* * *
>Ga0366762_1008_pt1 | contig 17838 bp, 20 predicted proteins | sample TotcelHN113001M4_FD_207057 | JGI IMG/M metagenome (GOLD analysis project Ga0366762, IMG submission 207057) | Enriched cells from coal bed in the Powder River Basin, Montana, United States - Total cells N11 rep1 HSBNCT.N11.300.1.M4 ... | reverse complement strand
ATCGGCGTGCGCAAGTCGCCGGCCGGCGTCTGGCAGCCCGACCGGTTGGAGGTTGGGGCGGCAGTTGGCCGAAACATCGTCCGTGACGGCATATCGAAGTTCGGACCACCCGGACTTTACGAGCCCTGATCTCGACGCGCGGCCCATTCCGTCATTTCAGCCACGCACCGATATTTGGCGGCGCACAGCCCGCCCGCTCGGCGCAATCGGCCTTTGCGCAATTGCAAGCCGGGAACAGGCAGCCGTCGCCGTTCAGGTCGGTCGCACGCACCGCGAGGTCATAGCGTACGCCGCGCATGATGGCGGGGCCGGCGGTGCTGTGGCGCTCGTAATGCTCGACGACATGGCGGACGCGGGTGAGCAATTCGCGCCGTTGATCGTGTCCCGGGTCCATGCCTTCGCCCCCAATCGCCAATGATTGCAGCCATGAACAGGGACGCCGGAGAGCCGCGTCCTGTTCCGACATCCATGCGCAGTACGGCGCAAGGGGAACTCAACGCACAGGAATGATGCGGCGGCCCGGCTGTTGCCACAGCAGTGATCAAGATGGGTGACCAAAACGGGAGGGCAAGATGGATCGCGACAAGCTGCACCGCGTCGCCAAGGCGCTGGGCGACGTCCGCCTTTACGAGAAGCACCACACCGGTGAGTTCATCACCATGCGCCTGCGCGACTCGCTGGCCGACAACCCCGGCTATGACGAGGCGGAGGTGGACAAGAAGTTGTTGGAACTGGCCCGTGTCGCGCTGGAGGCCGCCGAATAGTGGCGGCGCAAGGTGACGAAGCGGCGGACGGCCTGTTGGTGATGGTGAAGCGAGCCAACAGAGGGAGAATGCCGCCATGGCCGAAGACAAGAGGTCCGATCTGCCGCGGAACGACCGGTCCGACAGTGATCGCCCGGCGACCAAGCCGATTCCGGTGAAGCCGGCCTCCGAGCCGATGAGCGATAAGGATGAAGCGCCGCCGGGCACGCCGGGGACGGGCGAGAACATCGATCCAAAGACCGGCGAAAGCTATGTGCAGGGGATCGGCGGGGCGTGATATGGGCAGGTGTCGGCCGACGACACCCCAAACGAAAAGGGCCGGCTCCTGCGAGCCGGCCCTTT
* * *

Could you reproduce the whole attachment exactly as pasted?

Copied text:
>Ga0366762_1008_pt1 | contig 17838 bp, 20 predicted proteins | sample TotcelHN113001M4_FD_207057 | JGI IMG/M metagenome (GOLD analysis project Ga0366762, IMG submission 207057) | Enriched cells from coal bed in the Powder River Basin, Montana, United States - Total cells N11 rep1 HSBNCT.N11.300.1.M4 ... | reverse complement strand
ATCGGCGTGCGCAAGTCGCCGGCCGGCGTCTGGCAGCCCGACCGGTTGGAGGTTGGGGCGGCAGTTGGCCGAAACATCGTCCGTGACGGCATATCGAAGTTCGGACCACCCGGACTTTACGAGCCCTGATCTCGACGCGCGGCCCATTCCGTCATTTCAGCCACGCACCGATATTTGGCGGCGCACAGCCCGCCCGCTCGGCGCAATCGGCCTTTGCGCAATTGCAAGCCGGGAACAGGCAGCCGTCGCCGTTCAGGTCGGTCGCACGCACCGCGAGGTCATAGCGTACGCCGCGCATGATGGCGGGGCCGGCGGTGCTGTGGCGCTCGTAATGCTCGACGACATGGCGGACGCGGGTGAGCAATTCGCGCCGTTGATCGTGTCCCGGGTCCATGCCTTCGCCCCCAATCGCCAATGATTGCAGCCATGAACAGGGACGCCGGAGAGCCGCGTCCTGTTCCGACATCCATGCGCAGTACGGCGCAAGGGGAACTCAACGCACAGGAATGATGCGGCGGCCCGGCTGTTGCCACAGCAGTGATCAAGATGGGTGACCAAAACGGGAGGGCAAGATGGATCGCGACAAGCTGCACCGCGTCGCCAAGGCGCTGGGCGACGTCCGCCTTTACGAGAAGCACCACACCGGTGAGTTCATCACCATGCGCCTGCGCGACTCGCTGGCCGACAACCCCGGCTATGACGAGGCGGAGGTGGACAAGAAGTTGTTGGAACTGGCCCGTGTCGCGCTGGAGGCCGCCGAATAGTGGCGGCGCAAGGTGACGAAGCGGCGGACGGCCTGTTGGTGATGGTGAAGCGAGCCAACAGAGGGAGAATGCCGCCATGGCCGAAGACAAGAGGTCCGATCTGCCGCGGAACGACCGGTCCGACAGTGATCGCCCGGCGACCAAGCCGATTCCGGTGAAGCCGGCCTCCGAGCCGATGAGCGATAAGGATGAAGCGCCGCCGGGCACGCCGGGGACGGGCGAGAACATCGATCCAAAGACCGGCGAAAGCTATGTGCAGGGGATCGGCGGGGCGTGATATGGGCAGGTGTCGGCCGACGACACCCCAAACGAAAAGGGCCGGCTCCTGCGAGCCGGCCCTTT